Audi also installed emission-cheating software in some 24,000 luxury models, according to German Transport Minister Alexander Dobrindt. His admission follows ructions at Volkswagen over health-damaging exhaust gases.
Dobrindt announced Thursday that the luxury carmaker had been told to recall its A8 and A7 models fitted with V6 and V8 diesel motors and sold between 2009 and 2013 in Europe.
The minister said he had spoken with chief executive of Audi's parent company Volkswagen, Matthias Müller, earlier on Thursday.
In March, Audi's chief executive Rupert Stadler had said that all aspects of the company's operations were being reviewed as a result of the affair.
Germany's tabloid newspaper Bild said Müller had been "summoned" to the transport ministry in Berlin.
The Volkswagen subsidiary was under pressure to present a concept for the refitting of affected vehicles by 12 June to reduce pollutants, Bild said.
The tabloid said half of the Audis to be recalled were owned by customers in Germany. The rest were customers elsewhere in Europe.
Opposition Greens party spokesman Oliver Krischer accused Dobrindt of handling the two-year-long scandal only slice-by-slice.
Evidence only recent?
Dobrindt of the Bavarian Christian Social Union (CSU), a party long allied with Chancellor Angela Merkel's Christian Democrats (CDU), claimed that only recently had it become evident that the affected Audi vehicles had been fitted with an "unlawful" switch-off system.
Simulating straight-ahead driving, the device minimized pollutants, but if the steering wheel was turned more than 15 degrees, the nitrogen oxide level doubled.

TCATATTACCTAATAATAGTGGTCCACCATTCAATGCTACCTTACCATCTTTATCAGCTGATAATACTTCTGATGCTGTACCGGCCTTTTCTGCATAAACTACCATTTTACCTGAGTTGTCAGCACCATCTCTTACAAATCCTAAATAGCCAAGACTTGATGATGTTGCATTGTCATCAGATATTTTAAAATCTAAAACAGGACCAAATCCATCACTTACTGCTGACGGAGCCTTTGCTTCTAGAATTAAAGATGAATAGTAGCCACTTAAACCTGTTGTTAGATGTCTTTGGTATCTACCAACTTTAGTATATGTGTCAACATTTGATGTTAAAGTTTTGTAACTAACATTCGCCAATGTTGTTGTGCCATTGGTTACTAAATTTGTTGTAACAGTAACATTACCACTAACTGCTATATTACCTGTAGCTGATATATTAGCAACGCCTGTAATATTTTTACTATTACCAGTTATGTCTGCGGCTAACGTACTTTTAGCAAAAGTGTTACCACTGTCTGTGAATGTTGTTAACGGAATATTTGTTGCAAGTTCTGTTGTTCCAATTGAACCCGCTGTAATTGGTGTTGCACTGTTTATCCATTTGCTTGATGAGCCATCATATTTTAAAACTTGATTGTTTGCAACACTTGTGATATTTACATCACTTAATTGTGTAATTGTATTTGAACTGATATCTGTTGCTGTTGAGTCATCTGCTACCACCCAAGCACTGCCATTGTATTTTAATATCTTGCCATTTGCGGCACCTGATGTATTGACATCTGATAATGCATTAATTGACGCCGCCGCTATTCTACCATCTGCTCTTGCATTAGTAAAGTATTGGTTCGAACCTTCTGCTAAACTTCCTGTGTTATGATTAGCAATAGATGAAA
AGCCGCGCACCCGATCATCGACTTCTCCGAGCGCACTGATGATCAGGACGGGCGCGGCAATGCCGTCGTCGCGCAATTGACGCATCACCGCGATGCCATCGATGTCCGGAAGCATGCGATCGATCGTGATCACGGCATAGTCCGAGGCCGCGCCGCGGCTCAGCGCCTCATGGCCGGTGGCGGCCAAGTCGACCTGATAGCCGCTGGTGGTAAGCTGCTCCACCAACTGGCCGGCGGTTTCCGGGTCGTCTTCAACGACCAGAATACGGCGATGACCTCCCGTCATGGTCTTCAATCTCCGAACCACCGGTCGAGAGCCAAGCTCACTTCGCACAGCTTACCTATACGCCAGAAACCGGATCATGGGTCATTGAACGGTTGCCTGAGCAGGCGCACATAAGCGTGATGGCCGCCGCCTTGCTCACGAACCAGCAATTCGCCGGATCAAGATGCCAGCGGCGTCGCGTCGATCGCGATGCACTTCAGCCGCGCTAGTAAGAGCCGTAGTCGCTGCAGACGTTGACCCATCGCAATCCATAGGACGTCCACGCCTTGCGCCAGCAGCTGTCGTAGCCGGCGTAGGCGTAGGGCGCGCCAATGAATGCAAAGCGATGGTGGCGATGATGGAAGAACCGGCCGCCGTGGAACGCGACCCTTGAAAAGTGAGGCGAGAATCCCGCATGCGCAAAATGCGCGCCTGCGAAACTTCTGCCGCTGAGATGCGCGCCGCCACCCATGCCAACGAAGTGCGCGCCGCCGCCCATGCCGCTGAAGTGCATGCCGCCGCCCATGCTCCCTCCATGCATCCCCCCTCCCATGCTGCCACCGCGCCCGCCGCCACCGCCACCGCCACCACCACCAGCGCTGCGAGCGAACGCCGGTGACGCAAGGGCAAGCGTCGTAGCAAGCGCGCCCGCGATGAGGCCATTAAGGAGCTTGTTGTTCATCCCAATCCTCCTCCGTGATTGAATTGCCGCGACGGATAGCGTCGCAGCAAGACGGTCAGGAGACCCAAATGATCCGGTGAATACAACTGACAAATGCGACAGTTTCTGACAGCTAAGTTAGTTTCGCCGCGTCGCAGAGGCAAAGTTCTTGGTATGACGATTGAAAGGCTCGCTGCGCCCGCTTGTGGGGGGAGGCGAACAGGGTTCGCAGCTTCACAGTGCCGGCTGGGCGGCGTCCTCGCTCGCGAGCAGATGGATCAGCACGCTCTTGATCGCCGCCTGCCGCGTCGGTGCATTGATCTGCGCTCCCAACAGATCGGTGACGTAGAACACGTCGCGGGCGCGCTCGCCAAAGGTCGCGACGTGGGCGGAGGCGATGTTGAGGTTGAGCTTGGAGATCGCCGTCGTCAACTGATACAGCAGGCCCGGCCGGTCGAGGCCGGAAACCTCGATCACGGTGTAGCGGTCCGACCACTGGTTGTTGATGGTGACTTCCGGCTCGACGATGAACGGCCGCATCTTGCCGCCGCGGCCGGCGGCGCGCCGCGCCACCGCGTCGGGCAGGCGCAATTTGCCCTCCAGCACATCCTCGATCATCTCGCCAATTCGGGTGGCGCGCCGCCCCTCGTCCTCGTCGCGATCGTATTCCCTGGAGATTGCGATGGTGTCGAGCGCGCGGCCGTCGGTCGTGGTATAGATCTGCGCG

In March police searched Audi's headquarters in Ingolstadt in Bavaria.
Audi subsequently failed to get courts to reverse parallel seizures by prosecutors of documents collated by a Volkswagen-appointed law firm.
The "Dieselgate" pollution scandal became public in 2015 when Volkswagen admitted that it had installed software devices in 11 million diesel-engine cars worldwide.
Settlement proceedings are already under way in the United States. VW has already set aside more than 22 billion euros in provisions to cover fines and compensation.
EU to reform testing
Last Monday, the European Union overcame initial objections from Germany and began a reform of the system used for approval of vehicles in Europe.
The amended rules would reduce the power of national authorities and empower the European Commission to test vehicles and impose fines.
Every country would be required to run spot checks under real driving conditions.
ipj/mm (Reuters, dpa, AFP)